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Big or small fish - evidence is crucial, says MACC

The Malaysian Anti-Corruption Commission (MACC) cannot choose whether to net a “big or small fish” as this is determined by the evidence procured, its management and professionalism deputy chief commissioner Mohd Jamidan Abdullah said today.

“I would like to say that in MACC, we can't choose (to catch) a big fish or small fish.

"We need to have some evidence (in order to decide) whether we have a case or not. If not, how are we going to charge?" Jamidan said.

"The people just cannot say that we never investigate the big fish," he added.

He was responding to criticism that the MACC has failed to train its guns on top officials.

Jamidan said MACC needs the support and cooperation of the public in its work, and urged the people to provide any information they had concerning corruption.

"When we talk about the investigations, we have done a fair investigation," he said after attending a closing ceremony of the MACC's certified integrity officer (CeIO) programme.

No comment on three 'big fish'

However, Jamidan declined to comment when told that critics wished to see MACC take action against the “big fish”, such as Prime Minister Najib Abdul Razak's stepson Riza Aziz, businessman Jho Low and the 'Malaysian Official 1'.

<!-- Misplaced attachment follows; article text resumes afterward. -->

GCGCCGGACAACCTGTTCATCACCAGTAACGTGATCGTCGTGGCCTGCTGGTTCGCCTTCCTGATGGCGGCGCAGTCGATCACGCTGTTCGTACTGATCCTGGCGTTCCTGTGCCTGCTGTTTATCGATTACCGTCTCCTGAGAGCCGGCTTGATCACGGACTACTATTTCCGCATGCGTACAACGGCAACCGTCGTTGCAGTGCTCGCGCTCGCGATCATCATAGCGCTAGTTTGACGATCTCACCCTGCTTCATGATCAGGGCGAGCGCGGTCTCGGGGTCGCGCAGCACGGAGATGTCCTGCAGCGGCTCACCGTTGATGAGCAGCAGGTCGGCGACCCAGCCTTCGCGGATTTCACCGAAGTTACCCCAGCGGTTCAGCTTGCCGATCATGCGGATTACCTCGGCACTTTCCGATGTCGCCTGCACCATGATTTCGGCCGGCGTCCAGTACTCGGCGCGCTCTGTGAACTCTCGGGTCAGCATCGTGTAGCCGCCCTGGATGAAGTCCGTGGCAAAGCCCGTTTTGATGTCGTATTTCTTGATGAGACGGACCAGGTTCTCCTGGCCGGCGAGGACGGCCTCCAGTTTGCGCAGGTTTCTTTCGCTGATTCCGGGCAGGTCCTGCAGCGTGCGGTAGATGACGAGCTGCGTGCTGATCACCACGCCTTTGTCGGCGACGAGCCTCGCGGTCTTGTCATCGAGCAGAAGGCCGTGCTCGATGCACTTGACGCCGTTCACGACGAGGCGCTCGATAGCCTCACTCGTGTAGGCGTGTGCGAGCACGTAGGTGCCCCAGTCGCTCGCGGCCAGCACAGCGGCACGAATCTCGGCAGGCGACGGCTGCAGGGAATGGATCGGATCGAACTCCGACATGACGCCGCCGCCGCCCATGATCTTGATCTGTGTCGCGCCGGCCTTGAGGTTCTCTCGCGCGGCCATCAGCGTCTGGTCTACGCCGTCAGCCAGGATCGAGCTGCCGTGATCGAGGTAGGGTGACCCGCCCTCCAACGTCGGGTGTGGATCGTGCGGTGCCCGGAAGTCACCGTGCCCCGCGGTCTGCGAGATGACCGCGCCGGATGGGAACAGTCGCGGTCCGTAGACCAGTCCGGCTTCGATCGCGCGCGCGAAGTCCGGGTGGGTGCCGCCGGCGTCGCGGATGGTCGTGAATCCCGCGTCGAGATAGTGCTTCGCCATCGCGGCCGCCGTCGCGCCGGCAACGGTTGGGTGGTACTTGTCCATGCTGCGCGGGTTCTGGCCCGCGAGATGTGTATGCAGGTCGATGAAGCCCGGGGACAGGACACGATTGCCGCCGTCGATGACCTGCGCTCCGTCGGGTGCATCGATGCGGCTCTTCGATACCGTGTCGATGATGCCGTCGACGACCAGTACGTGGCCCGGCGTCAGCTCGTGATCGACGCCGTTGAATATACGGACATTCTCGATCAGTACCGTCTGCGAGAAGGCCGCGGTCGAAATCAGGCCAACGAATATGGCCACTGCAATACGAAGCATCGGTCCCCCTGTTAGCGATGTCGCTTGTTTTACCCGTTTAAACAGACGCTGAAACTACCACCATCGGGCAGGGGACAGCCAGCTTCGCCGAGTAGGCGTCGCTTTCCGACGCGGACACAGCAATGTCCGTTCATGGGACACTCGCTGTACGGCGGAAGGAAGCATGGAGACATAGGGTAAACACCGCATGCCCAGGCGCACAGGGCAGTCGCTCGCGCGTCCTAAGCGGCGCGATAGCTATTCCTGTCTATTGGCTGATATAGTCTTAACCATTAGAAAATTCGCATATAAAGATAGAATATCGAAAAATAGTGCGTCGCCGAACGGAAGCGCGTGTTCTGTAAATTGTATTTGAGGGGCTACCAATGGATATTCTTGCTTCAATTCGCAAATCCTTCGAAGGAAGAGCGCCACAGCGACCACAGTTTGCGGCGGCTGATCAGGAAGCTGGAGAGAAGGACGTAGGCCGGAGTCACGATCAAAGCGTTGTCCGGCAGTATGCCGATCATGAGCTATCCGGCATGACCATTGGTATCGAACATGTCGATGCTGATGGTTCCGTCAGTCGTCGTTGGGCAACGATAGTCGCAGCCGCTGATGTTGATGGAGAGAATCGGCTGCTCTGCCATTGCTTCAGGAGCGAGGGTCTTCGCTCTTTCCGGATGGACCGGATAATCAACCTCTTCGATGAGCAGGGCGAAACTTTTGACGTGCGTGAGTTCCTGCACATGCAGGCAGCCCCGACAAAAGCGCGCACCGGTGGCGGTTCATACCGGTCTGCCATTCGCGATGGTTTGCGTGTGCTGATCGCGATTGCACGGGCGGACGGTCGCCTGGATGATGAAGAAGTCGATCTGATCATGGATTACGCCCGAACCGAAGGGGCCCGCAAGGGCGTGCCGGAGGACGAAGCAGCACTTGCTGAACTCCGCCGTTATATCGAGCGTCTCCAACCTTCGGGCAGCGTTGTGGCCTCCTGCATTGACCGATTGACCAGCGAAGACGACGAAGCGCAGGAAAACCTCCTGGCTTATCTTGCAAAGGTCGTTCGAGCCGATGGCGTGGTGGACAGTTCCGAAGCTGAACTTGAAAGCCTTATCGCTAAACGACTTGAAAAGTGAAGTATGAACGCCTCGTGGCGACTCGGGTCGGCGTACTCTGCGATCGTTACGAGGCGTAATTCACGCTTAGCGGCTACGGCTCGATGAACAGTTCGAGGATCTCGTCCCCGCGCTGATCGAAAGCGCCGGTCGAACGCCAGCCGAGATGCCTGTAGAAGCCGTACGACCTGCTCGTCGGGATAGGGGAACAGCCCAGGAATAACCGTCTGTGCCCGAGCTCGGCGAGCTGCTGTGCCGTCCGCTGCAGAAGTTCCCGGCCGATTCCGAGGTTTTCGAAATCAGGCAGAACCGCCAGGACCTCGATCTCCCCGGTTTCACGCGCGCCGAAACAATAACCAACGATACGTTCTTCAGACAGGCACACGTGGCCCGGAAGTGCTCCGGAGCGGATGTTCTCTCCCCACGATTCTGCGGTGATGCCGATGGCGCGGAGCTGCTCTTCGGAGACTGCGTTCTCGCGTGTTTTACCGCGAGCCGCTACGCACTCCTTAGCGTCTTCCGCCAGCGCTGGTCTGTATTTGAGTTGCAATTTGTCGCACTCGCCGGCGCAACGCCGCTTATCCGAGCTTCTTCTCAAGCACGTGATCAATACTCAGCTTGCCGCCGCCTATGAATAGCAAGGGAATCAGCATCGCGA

The three are listed in the United States Department of Justice's lawsuit to forfeit assets allegedly purchased using money stolen from 1MDB.

On Aug 15, the MACC arrested three government and government-linked company officials, two with the honorific 'Datuk Seri' title and another with the 'Datuk' title, for alleged corruption.

They are being investigated under Section 17(a) and Section 23 of the MACC Act for soliciting bribes.

The Datuk Seri, aged 54 and a senior officer with the Kuala Lumpur City Hall (DBKL), is also being investigated under the Anti-Money Laundering, Anti-Terrorism Financing and Proceeds of Unlawful Activities Act 2001.

He is believed to own 31 luxury condominium units worth more than RM15.5 million.

The other two are from the Malacca Public Works Department and the Kelantan office of Tenaga Nasional Bhd. The commission seized various assets, including luxury cars, from the trio.

On Aug 25, the managing director of a government-linked bank was arrested in Kuala Lumpur, for suspicion of abuse of power and corruption.

Meanwhile, the New Straits Times reported today that MACC said it would summon 30 more DBKL officers for questioning following last week's arrest of the Datuk Seri.

On a separate matter, Jamidan said he did not think government servants need to publicly declare their assets, and cited their “basic rights”.

However, he said, government officers should declare their assets every five years to the relevant committees.

Federal Territories Miniser Tengku Adnan Tengku Mansor has said that DBKL and the ministry have integrity units that advise all officers on asset declarations.

The minister, who is also known as Ku Nan, said the mayor, too, has to declare his assets.

The event today was also attended by Telekom Malaysia Bhd (TM) chairperson Sulaiman Mahbob and Perodua president and CEO Aminar Rashid Salleh.